21st May 2011, 19:17
I had the opportunity to check out the new 2011 Fiat 500 recently. It was frankly a massive disappointment. Cute, but very tiny and GROSSLY overpriced. A new Ford Fusion is advertised in today's paper for $16,577. The list on the Fiat was over $18,000!! In addition, the tiny Fiat has only 101 horsepower and is still rated at a measly 38 mpg (only 1 mpg more than I get with a loaded I-4 Fusion). To top it off, I was told that although the Fiat is ADVERTISED to run on regular gas it (like all cars) will only perform at its best on premium. Now I see that Ford is selling the new Focus for more than a Mustang GT!! What is it with so-called "economy cars!!"
Oh, and in view of all the discussion on premium versus regular fuel, I talked with two local service managers about the argument that there are no advantages to using premium over regular, and that it could actually hurt the car. After they stopped laughing riotously both assured me that that is an urban myth spread on the internet. Using premium in any engine (even your lawn mower) is better for it and delivers more power. One of them said that the argument that premium is no better is like saying that pouring water on something doesn't make it wetter!!
22nd May 2011, 10:49
To me using premium gas is like spending money on bottled water. It gives you no real advantage, and therefore is just money out the window. Why would there be countless studies on it if it were just talking you out of spending extra money? The last time I checked, most "hype" filled stories talk you into spending more unnecessary money. Whatever, just spend needless money. I don't really care. You're not going to talk me into an extra 30 cents per gallon no matter what information you provide. In fact, even if I thought it was true, I still wouldn't spend extra on gas. It costs more than enough as it is, thanks, and since I have NEVER had any negative issues with any car over the type of gas I put into it, why would I feel the need to suddenly upgrade?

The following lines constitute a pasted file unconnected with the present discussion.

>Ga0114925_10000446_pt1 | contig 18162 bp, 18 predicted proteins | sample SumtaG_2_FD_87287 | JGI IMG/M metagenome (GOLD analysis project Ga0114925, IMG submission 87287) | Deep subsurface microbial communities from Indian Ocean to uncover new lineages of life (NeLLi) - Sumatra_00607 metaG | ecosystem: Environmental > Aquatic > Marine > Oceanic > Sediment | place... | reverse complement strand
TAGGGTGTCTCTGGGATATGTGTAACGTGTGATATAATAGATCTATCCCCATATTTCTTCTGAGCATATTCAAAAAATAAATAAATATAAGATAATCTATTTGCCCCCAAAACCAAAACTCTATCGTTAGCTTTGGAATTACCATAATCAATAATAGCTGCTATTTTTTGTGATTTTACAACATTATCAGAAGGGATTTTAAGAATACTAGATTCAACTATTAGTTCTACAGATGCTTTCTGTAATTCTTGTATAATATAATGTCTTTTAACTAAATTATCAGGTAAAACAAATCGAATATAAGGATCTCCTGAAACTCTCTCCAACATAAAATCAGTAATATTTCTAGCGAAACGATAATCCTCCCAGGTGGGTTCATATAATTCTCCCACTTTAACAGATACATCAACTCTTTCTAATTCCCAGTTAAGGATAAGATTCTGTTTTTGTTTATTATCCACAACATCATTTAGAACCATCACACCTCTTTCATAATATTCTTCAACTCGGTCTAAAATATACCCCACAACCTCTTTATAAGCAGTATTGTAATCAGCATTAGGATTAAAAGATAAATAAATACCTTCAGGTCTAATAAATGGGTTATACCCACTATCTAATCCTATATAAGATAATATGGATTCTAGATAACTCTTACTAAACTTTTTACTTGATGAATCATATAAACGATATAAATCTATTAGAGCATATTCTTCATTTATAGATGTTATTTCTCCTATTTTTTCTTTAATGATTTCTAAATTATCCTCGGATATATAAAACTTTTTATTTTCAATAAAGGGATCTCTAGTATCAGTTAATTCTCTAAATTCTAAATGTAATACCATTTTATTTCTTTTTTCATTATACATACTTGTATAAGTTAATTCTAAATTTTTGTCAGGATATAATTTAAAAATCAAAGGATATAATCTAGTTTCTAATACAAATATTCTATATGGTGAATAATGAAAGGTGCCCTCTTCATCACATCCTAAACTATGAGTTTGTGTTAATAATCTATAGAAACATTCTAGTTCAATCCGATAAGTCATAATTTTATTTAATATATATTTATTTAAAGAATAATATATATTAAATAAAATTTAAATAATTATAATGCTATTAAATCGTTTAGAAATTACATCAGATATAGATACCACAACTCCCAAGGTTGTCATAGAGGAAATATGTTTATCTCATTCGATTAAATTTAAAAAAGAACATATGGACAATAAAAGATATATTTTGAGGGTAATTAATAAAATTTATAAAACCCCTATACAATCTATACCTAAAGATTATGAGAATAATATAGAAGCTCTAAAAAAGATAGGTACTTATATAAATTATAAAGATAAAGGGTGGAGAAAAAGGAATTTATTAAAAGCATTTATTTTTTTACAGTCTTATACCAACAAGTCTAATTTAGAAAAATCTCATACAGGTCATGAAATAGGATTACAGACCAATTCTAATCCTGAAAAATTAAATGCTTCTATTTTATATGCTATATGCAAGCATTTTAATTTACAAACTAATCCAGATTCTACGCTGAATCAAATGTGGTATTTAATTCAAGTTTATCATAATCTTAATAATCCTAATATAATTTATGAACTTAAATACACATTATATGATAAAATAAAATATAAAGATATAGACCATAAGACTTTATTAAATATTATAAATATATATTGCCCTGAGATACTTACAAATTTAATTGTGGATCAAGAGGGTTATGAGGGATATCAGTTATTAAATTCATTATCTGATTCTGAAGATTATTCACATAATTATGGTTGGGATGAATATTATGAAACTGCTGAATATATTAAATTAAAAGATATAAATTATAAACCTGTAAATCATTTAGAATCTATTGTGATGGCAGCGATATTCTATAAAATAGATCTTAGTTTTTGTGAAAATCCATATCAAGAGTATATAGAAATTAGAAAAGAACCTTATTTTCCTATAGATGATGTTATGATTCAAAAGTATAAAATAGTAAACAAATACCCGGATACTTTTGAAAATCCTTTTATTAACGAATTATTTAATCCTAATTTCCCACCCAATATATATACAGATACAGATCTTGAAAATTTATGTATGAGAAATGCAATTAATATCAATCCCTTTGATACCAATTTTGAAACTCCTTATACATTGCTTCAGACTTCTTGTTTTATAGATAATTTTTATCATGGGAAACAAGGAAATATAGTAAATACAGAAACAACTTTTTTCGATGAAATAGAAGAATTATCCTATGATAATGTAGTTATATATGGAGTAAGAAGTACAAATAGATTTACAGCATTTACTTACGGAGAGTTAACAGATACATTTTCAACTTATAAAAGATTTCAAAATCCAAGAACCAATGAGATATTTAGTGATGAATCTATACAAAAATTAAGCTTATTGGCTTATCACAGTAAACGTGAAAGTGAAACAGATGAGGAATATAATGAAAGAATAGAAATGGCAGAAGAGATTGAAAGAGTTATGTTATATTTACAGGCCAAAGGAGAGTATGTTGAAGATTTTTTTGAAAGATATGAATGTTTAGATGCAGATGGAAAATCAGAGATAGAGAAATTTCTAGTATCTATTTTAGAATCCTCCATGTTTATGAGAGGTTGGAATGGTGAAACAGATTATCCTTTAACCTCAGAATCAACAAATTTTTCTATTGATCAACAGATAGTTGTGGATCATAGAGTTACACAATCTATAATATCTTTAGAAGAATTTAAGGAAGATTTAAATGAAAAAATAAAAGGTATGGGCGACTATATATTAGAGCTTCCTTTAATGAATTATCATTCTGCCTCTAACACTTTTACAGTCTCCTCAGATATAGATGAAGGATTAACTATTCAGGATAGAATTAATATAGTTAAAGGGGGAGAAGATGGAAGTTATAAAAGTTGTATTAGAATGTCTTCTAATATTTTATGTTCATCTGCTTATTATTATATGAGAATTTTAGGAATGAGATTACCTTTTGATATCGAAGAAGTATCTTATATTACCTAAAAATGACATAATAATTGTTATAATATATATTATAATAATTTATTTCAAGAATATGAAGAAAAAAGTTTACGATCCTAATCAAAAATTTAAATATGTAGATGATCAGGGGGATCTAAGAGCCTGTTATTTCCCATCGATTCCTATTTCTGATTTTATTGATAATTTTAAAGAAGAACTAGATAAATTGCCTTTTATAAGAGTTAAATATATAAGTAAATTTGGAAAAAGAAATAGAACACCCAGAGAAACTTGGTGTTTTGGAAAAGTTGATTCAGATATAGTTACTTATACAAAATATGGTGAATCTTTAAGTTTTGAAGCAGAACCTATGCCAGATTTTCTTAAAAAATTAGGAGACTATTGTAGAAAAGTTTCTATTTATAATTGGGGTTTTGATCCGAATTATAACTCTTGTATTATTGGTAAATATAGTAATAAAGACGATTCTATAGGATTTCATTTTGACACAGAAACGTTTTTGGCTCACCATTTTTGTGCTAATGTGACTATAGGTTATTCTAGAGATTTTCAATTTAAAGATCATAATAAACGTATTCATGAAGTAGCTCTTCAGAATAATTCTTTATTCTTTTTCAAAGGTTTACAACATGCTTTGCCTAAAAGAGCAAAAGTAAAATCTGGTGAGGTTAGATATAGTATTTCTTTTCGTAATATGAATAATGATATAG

As far as the rest of your comment. Where on Earth do you pay more for a Focus than a Mustang GT? Kinda exaggerating there aren't you? Yes, a Focus gets over $20K pretty easily when loaded up, but you don't have to load one up to such a ridiculous level. If you build it on their site with every last option checked, it comes out less than $28K The Mustang GT starts at $29,300. Keep in mind that was EVERY option, and you'd be crazy to load a Focus up that much. They market them to how people buy them, and you can bet they will sell a lot of them at higher numbers, because people once again spend extra money on needless stuff.
And once again, we have a brand new Fusion for $16K. I have been asking for a dealer name for that car for months. Seems no one wants to let me know where this supposed deal originates. I am sure the fine print is lengthy in order to get a car that invoices in the $19K range for $3K less than that. If it were true, I would pay to have it shipped to me, as it still would beat any deal around here by enough to warrant that. So, let me know where I can get mine please!
23rd May 2011, 12:57
On the Hemi engines 89 octane is recommended for optimum engine performance. You can use 87 as well, but they don't recommend upping it to 93. It says right in their manual that you should not exceed the recommended octane, and the dealer will say the same thing. There is no benefit in using higher octane gas when the engine is designed and tuned to run optimally on a certain octane fuel. Higher octane doesn't always mean better performance. It is all about the timing and how the ignition works. If a service department person tells you otherwise, they don't really know too much.